Can 4K Video Survellance Save Enterprise Security?
by Stephan Jukic – October 10th, 2014
In large companies, and particularly those with sensitive systems or property to protect, the more secure the facilities, the better for everybody.
Because of this, 4K video surveillance will start playing a more integral role in protecting the enterprise and its buildings from intruders, monitoring premises, and also assisting in court cases where a particularly clear visual record of illegal activity would be ideal (pretty much always).
4K is no longer maintaining a position as a technology exclusively used for movies, theaters, FIFA matches and Netflix streaming. It will now arrive on the security landscape according to some experts.
According to Ari Zoldan, a technology analyst and founder of wireless technology company Quantum Networks, Inc, “Covering a large warehouse or busy hallways would be easier with the added resolution. More pixels added into the image allows the user to zoom into the picture without sacrificing image quality which makes this technology optimal for security to begin with”
There are several current options for creating 4K Ultra HD surveillance systems in an enterprise facility. These include security cameras such as the i-PRO 4K Ultra HD Ultra 360 Dome Cameras by Panasonic, which have recently been released and also can involve other systems by companies such as Arecont Vision and Bosch Security, which is soon releasing its own Ultra HD surveillance camera called the Dinion IP Ultra 8000 MP.
Then there is the option offered by a company called Axis Communications, whose AXIS P1428-E camera streams HD feeds to a central monitoring station but is capable of recording in 4K for later examination.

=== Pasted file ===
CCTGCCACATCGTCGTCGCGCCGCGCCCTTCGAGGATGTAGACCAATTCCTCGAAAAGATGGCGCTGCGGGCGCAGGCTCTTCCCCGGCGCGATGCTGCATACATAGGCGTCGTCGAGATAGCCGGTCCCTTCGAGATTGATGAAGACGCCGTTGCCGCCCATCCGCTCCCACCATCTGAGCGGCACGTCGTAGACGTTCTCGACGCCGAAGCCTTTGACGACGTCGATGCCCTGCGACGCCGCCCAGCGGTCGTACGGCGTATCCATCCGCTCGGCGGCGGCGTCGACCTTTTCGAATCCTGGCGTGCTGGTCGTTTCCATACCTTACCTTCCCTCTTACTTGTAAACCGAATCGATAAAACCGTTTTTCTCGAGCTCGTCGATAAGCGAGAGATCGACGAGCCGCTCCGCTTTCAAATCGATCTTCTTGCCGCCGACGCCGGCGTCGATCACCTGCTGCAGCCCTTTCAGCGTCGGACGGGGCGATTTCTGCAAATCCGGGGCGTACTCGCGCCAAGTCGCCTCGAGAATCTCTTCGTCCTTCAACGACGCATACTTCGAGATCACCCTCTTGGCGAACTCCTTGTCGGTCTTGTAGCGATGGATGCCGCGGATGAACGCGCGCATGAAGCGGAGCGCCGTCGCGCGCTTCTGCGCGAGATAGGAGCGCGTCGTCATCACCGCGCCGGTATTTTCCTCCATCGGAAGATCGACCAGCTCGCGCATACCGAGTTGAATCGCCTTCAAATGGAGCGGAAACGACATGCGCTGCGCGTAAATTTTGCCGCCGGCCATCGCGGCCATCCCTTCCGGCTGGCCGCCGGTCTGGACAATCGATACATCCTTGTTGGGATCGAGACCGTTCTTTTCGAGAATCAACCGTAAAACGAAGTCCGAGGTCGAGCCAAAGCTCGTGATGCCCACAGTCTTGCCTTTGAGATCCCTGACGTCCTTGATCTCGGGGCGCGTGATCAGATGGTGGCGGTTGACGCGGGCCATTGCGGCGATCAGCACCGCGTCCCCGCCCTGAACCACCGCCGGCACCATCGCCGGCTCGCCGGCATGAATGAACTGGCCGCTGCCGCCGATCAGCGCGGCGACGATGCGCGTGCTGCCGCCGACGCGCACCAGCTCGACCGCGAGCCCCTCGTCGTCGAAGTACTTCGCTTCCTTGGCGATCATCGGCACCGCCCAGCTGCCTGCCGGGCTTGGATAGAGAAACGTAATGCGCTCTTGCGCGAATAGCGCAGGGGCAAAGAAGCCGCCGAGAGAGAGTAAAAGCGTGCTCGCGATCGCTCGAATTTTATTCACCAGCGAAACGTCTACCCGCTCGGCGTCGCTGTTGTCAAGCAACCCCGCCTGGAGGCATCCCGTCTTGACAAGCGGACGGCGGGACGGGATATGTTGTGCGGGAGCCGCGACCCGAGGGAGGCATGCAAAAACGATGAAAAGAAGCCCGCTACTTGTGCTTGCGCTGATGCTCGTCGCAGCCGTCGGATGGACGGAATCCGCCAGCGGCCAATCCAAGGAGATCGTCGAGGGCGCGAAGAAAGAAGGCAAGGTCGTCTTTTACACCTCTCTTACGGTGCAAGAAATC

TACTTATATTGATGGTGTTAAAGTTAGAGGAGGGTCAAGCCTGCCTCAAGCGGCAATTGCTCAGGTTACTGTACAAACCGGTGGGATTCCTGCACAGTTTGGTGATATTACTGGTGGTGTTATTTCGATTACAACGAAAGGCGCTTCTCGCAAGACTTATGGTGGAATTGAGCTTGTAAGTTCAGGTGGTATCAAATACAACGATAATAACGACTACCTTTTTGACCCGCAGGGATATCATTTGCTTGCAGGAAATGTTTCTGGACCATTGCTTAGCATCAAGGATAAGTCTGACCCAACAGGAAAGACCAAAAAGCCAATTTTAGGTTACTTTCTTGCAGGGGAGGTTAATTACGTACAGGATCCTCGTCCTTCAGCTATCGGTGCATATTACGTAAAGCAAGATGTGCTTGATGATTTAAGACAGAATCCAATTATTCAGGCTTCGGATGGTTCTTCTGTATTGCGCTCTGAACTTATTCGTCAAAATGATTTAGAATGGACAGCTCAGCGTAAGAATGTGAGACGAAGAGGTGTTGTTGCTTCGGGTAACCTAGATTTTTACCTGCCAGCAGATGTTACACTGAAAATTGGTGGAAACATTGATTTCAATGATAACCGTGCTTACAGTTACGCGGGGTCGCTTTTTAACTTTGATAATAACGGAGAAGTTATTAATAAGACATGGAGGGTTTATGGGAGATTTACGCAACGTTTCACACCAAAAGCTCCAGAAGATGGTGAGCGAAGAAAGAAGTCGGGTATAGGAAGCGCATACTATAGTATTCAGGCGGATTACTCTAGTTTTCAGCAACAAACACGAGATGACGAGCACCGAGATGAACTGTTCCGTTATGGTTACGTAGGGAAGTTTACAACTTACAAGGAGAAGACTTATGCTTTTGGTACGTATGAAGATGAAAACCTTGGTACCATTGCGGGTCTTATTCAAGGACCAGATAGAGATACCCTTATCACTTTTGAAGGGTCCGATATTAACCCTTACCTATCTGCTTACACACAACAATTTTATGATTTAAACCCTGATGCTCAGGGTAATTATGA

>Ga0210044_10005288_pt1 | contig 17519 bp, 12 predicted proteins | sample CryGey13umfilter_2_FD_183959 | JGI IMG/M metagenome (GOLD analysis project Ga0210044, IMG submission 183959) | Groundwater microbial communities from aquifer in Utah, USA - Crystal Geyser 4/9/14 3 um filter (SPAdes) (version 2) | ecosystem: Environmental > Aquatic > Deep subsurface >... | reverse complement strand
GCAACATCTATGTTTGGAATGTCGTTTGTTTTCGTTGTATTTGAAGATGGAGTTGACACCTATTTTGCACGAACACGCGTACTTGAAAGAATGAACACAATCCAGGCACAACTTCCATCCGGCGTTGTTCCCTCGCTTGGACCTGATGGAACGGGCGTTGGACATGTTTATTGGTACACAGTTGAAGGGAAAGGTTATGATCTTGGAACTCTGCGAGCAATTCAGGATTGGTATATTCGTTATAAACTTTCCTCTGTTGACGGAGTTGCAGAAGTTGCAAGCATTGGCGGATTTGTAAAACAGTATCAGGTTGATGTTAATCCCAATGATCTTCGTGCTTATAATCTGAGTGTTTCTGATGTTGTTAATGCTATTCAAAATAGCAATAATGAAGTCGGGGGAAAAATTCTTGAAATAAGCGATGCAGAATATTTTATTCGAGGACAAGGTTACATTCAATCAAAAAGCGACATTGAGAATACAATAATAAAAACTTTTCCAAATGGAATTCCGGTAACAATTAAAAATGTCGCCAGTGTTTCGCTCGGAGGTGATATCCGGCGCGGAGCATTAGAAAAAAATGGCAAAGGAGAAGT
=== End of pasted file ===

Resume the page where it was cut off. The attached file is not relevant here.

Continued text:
However, according to security monitoring experts, there are a number of challenges involved in using 4K surveillance in the enterprise protection landscape.
For starters, there is the obvious issue of investing in cameras capable of 4K resolution video. Beyond this, there are also obstacles that come with storage of the feeds. Live streaming of 4K footage to remote servers is tricky due to a need for high levels of internet connectivity and if a company can’t manage the needed connection speeds of at least 15 Mbps and ideally more, then it would have to depend on secured local storage of captured shots. Locally storing also comes with its own cost and logistics hurdles, such as buying enough memory and keeping that storage media safe as well.
Finally, there is also the matter of viewing 4K shots. 4K monitors will obviously be needed to gain the maximum available detail from relevant footage and these are also not particularly cheap yet with even the least expensive models costing several hundred dollars apiece.
According to Chris Gladwin, Vice chairman and founder of data storage company Cleversafe, “If a company is switching to 4K, they need to be prepared to have at least four times more capacity in their network while maintaining data integrity, flexibility and performance”.
In simple terms, 4K surveillance in any complex arrangement is still something more in line with the budgets of more security conscious enterprises and is unlikely to appear in smaller business facilities any time in the immediate future.
However, despite its cost and the logistics of capturing and storing continuous 4K video security feeds, the effort is an extremely worthwhile investment for enterprises whose facility security is of the highest importance.
Story by 4k.com